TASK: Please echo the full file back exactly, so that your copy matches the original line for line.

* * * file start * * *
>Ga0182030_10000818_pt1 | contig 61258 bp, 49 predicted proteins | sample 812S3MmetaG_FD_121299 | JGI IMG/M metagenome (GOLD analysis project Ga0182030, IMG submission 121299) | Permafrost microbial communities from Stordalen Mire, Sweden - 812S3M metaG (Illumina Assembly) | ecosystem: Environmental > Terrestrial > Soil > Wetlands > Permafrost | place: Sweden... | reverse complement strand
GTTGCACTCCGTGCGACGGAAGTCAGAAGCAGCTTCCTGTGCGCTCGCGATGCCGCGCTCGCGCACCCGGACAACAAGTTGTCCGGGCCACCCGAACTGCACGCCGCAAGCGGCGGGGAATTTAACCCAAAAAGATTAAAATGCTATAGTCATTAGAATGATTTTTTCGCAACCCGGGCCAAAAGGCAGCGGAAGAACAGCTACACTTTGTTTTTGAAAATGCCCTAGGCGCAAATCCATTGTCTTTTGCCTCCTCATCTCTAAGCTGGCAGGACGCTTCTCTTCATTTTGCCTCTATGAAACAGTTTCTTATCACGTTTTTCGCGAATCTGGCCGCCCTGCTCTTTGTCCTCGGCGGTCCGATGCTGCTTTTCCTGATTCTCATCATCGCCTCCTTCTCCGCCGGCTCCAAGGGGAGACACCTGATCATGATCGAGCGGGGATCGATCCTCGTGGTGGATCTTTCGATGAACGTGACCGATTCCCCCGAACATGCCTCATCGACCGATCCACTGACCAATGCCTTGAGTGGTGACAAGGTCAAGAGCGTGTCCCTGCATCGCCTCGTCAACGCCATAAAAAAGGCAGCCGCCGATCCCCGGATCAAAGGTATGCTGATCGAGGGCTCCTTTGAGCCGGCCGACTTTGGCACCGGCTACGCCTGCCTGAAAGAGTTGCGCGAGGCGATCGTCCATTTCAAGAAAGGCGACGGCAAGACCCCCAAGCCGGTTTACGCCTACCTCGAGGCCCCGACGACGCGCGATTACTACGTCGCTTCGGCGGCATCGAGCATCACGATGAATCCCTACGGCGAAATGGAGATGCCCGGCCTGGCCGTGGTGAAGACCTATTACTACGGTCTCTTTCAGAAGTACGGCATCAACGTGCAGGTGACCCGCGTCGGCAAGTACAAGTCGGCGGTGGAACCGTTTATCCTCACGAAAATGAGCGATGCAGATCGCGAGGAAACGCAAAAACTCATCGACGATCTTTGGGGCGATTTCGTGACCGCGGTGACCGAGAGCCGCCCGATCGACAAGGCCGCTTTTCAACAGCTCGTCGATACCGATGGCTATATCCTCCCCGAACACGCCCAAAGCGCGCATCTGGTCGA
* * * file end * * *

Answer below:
>Ga0182030_10000818_pt1 | contig 61258 bp, 49 predicted proteins | sample 812S3MmetaG_FD_121299 | JGI IMG/M metagenome (GOLD analysis project Ga0182030, IMG submission 121299) | Permafrost microbial communities from Stordalen Mire, Sweden - 812S3M metaG (Illumina Assembly) | ecosystem: Environmental > Terrestrial > Soil > Wetlands > Permafrost | place: Sweden... | reverse complement strand
GTTGCACTCCGTGCGACGGAAGTCAGAAGCAGCTTCCTGTGCGCTCGCGATGCCGCGCTCGCGCACCCGGACAACAAGTTGTCCGGGCCACCCGAACTGCACGCCGCAAGCGGCGGGGAATTTAACCCAAAAAGATTAAAATGCTATAGTCATTAGAATGATTTTTTCGCAACCCGGGCCAAAAGGCAGCGGAAGAACAGCTACACTTTGTTTTTGAAAATGCCCTAGGCGCAAATCCATTGTCTTTTGCCTCCTCATCTCTAAGCTGGCAGGACGCTTCTCTTCATTTTGCCTCTATGAAACAGTTTCTTATCACGTTTTTCGCGAATCTGGCCGCCCTGCTCTTTGTCCTCGGCGGTCCGATGCTGCTTTTCCTGATTCTCATCATCGCCTCCTTCTCCGCCGGCTCCAAGGGGAGACACCTGATCATGATCGAGCGGGGATCGATCCTCGTGGTGGATCTTTCGATGAACGTGACCGATTCCCCCGAACATGCCTCATCGACCGATCCACTGACCAATGCCTTGAGTGGTGACAAGGTCAAGAGCGTGTCCCTGCATCGCCTCGTCAACGCCATAAAAAAGGCAGCCGCCGATCCCCGGATCAAAGGTATGCTGATCGAGGGCTCCTTTGAGCCGGCCGACTTTGGCACCGGCTACGCCTGCCTGAAAGAGTTGCGCGAGGCGATCGTCCATTTCAAGAAAGGCGACGGCAAGACCCCCAAGCCGGTTTACGCCTACCTCGAGGCCCCGACGACGCGCGATTACTACGTCGCTTCGGCGGCATCGAGCATCACGATGAATCCCTACGGCGAAATGGAGATGCCCGGCCTGGCCGTGGTGAAGACCTATTACTACGGTCTCTTTCAGAAGTACGGCATCAACGTGCAGGTGACCCGCGTCGGCAAGTACAAGTCGGCGGTGGAACCGTTTATCCTCACGAAAATGAGCGATGCAGATCGCGAGGAAACGCAAAAACTCATCGACGATCTTTGGGGCGATTTCGTGACCGCGGTGACCGAGAGCCGCCCGATCGACAAGGCCGCTTTTCAACAGCTCGTCGATACCGATGGCTATATCCTCCCCGAACACGCCCAAAGCGCGCATCTGGTCGA